For me, I’m playing close attention to the time. And it’s only been, at that point, like 2½ weeks since [Clark] took his disguise off and told her he’s a killer. Not only is Gene dead, but he’s done it. No matter what she thought about him before and all the possibilities she entertained, I honestly don’t think that she considered that he was any kind of killer or murderer. So it’s just another level of horror that is dumped on her. And she has to proceed with this man, with this new face, who’s now a killer. When she’s still very much in love with Clark and the idea of who this man is.
During her dinner with Agent Aderholt, Martha describes her situation with Clark as “probably the most honest relationship” she’s ever had. What do you think that line tells us about her?
Well, you know, this is a story that Clark has told her to say. When she couldn’t get a hold of Clark before the dinner, I imagine it’s something that’s she’s kind of practiced. I imagine her practicing in front of the mirror, trying to tell this convincing lie. And of course, the best thing you can do if you’re going to lie is put as much truth in as you can. I think that line and the timing of her saying it is absolutely true. Look at what this man has shown her, look how honest and transparent he’s been with her to this point. It’s quite unbelievable the extent he’s gone to show himself to her.
This is obviously a very tense and dark episode, as many of them are. But there is a truly funny moment when Agent Gaad finds out that Martha is “bad,” as Stan puts it, and all he can say is “That’s crazy.” In a way, do you think the FBI is giving her more credit as some sort of evil KGB mastermind than she deserves?
No, what I think he’s talking about is that he can’t believe the KGB beat him in this chess move. He can’t believe that they were that good, to get in. And of course, how dangerous it is because [as his secretary] she’s the best person for the KGB and the worst possible person for him that they could have gotten to.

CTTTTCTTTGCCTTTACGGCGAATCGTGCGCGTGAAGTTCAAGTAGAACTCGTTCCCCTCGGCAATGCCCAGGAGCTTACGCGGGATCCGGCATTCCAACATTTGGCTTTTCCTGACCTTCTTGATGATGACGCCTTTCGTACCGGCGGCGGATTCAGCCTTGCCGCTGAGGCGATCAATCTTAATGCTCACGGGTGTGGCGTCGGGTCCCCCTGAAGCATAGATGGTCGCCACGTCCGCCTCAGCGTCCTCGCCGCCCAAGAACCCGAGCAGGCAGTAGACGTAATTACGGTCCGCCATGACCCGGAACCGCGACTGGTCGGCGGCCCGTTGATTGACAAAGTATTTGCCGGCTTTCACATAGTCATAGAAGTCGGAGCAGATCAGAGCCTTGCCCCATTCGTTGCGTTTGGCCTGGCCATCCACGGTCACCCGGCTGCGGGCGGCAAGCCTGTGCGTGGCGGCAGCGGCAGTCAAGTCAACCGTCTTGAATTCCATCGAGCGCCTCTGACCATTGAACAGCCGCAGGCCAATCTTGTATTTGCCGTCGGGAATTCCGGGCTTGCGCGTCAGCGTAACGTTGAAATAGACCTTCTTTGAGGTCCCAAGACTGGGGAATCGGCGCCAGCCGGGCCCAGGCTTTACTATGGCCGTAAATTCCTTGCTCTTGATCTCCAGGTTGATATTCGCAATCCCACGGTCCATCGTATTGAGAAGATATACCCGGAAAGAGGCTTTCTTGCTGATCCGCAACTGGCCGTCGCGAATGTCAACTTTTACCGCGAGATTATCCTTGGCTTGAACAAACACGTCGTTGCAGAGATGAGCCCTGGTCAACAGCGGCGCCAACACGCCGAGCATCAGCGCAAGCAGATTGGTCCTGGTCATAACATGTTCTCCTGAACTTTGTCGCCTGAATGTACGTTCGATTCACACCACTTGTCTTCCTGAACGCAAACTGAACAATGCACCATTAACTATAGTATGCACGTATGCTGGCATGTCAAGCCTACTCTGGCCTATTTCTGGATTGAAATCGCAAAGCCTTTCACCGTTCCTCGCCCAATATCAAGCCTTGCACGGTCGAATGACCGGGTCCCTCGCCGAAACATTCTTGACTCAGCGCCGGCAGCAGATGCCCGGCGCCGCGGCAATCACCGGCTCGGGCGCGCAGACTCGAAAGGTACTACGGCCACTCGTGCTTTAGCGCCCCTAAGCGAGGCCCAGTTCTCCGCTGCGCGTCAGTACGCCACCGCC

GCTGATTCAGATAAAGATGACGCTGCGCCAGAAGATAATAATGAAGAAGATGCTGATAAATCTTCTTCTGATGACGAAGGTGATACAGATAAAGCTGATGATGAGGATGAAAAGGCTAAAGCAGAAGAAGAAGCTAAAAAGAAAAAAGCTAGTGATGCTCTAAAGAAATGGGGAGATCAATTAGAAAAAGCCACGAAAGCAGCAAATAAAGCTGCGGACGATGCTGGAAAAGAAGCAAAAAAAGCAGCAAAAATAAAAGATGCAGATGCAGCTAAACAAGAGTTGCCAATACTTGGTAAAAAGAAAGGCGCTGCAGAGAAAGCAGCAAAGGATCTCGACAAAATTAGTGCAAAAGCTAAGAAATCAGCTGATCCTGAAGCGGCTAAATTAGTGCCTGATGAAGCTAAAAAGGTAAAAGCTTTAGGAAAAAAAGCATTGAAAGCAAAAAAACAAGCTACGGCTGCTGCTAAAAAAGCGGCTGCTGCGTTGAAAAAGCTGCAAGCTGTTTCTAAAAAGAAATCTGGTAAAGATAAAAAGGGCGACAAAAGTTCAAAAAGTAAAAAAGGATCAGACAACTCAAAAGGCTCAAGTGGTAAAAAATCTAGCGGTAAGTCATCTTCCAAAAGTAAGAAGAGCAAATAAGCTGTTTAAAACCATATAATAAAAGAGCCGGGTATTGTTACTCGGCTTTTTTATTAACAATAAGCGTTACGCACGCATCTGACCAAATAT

I have to ask you about Nina’s tragic death in Episode Four. As a viewer, how did you react to that?
It was the first time that I’ve tuned in live to watch the show. I cried when I read it on the page and I cried when I watched it. I thought it was beautiful. And a surprising insight into how humane the Soviet Union was to kill people that quickly. They said that they did it so quickly so that the person wouldn’t suffer or have that long to panic and freak out.
But it makes the proposition of Martha going to live in the Soviet Union that much scarier.
Oh God, I don’t know what would be worse, a bullet in the back of the head and a burlap sack or you know, I don’t know…
I also want to ask you about playing Ginni Thomas in HBO’s Confirmation. What kind of preparation did you do for the role?
I had to do a ton, because I didn’t know anything about it. I grew up in a different country and was underage for the subject matter. Luckily, there is a lot of source material. The proceedings were televised themselves, which was a strange thing to have that kind of source material to work from. I had a great time reading Clarence Thomas’ books and all the books that were written about him. And then I guess I just sat back and let Wendell Pierce do the rest.
Did you see any parallels between the two characters? Both women discover some unnerving things about their husbands.
I do, I absolutely do. It was not lost on me, the irony.